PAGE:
Success Hacking

Sense Making

Success Hacking takes a very experimental and evidence based approach to achieving outcomes. Target. Do. Observe. Learn.

Many of the activities I have pursued in my life were conducted in this spirit. I’ve tried to capture them as portfolio projects. Some were not successful per se but the learning in every case was. Which I then took on to my next project.

Success Hacking can be applied to any pursuit. It can be organisationally or business focused. Or you can apply it at an individual level too as I do – my Dharma Hacker post post explains this. As Herbert Otto said,

“Change and growth take place when a person has risked himself and dares to become involved with experimenting with his own life.”

From an organisational and business point of view, the world around us has become very complex and is constantly in flux. The only constant is change and the only certainty is uncertainty.

Data is in abundance. In itself, it is only a contributor to complexity. Deriving meaning from it though purposeful experiments is where opportunity lies. These days, as software eats the world, the opportunity to build applications, services and experiences lie everywhere. So too the possibility to collect and understand the data behind them.

The success hacker learns by doing and observing outcomes (and reading the data “tea leaves”), progressing quickly with what works, discarding what doesn’t. They don’t believe in elaborate plans, seeing experimentation as the new planning.

The success hacker is the chief experimenter, sensemaker and intrapreneur in your organisation. Nurture them.

Organisations can and should attend to some basic needs but to succeed going forward they need to become engines of possibility. Creativity and innovation are excellent aspirations for the modern organisation to actualise around. Also for the Success Hacker. In other words, the outcomes we strive for should aim to create new possibilities, new innovations. More on that here: The Modern Organisation’s Hierarchy of Needs.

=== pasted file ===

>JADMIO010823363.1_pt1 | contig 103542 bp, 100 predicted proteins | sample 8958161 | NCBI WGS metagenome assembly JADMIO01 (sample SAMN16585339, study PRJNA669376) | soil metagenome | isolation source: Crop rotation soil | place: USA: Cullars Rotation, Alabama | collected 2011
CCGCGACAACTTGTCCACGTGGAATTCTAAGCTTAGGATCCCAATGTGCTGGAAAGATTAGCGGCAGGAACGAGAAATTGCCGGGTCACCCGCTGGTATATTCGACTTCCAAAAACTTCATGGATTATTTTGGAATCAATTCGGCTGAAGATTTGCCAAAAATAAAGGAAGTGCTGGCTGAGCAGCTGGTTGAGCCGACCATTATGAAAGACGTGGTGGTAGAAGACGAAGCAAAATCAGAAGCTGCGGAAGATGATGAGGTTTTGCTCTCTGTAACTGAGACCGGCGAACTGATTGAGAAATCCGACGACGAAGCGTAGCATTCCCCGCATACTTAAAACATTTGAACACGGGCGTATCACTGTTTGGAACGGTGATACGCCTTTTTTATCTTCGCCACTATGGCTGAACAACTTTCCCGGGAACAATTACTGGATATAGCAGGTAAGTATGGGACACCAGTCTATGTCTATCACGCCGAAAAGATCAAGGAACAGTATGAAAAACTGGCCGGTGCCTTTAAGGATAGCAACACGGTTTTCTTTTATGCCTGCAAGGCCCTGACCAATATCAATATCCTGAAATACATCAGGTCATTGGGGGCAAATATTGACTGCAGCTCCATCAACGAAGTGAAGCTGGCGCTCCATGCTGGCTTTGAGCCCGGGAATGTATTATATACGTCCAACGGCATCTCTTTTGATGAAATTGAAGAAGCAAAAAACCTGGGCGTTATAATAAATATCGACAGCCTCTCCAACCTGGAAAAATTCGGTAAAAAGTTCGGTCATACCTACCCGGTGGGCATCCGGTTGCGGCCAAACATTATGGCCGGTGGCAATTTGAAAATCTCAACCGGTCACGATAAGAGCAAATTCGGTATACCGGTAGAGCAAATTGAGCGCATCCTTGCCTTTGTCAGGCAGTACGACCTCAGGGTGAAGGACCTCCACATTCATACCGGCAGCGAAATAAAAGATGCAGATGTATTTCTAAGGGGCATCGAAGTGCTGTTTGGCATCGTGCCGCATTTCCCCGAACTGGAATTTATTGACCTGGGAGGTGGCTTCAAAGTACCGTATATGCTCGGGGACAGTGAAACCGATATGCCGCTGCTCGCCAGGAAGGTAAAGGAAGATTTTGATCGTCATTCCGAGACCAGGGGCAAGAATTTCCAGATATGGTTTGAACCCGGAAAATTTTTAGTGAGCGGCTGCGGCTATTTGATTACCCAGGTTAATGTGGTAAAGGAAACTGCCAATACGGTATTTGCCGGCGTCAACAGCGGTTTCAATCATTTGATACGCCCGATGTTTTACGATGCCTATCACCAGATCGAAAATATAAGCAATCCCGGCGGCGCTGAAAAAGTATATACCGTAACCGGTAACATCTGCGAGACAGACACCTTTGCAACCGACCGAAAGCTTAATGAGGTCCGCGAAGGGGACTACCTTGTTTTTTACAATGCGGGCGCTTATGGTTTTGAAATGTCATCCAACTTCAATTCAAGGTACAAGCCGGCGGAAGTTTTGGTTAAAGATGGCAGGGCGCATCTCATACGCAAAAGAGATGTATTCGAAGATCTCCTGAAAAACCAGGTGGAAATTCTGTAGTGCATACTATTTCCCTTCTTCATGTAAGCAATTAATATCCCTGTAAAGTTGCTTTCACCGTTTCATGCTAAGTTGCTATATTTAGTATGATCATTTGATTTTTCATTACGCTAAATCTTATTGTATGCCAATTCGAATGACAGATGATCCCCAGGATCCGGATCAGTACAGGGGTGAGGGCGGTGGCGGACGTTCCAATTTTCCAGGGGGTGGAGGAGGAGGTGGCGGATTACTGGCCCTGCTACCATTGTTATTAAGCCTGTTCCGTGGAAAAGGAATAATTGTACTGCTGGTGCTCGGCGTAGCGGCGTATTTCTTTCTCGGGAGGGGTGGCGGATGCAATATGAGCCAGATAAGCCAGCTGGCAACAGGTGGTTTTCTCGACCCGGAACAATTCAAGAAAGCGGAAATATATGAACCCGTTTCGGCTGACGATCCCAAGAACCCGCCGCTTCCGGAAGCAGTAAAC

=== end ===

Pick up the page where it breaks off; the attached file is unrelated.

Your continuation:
An obvious outlet for this type of approach is in my professional role as a customer success manager. Indeed they are deeply intertwined. I’m writing about Customer Success in a new eBook / trend report on this site:

You will probably see this approach in everything I do but as linked to earlier, particularly in my portfolio projects.

State of Customer Success – Learnings from Pulse 2017

Sense Making

I attended Pulse 2017 in San Francisco a few weeks back, a three day event run by Gainsight, a vendor selling customer success software. A massive event for this nascent industry with over 4000 attendees. Gainsight is gaining traction and on the first day of the event they announced a new round of investment at $52M. The article explains how you could see Gainsight as a bellwether for the industry and also the practice to some degree.

percolate cs teamMy first day I joined the entire customer success team from my company Percolate in a training session that lasted a day. The entire trip was spent with the team and that was such an amazing part of the experience and highly recommended. On the 4th day we spent half a day in a team offsite and part of it was dedicated to bringing the learnings from Pulse into our organisation. Several projects have been spun off as a result so very worthwhile on so many levels, not least a great bonding opportunity – cue team selfie :)

The training was run by Success Hacker, a customer success training, recruiting and service consultancy. The theme for the training was Predictable Success = Predictable Revenue which I thought was pretty representative of the conference as a whole actually.

The training was intended to be a level-set for our team as well as all the attendees, to get us all on the same page. It was basic in nature, introductory level stuff. I understand why they took this approach but having been practicing customer success for at least 5 years this was rather too basic for me and many of my colleagues.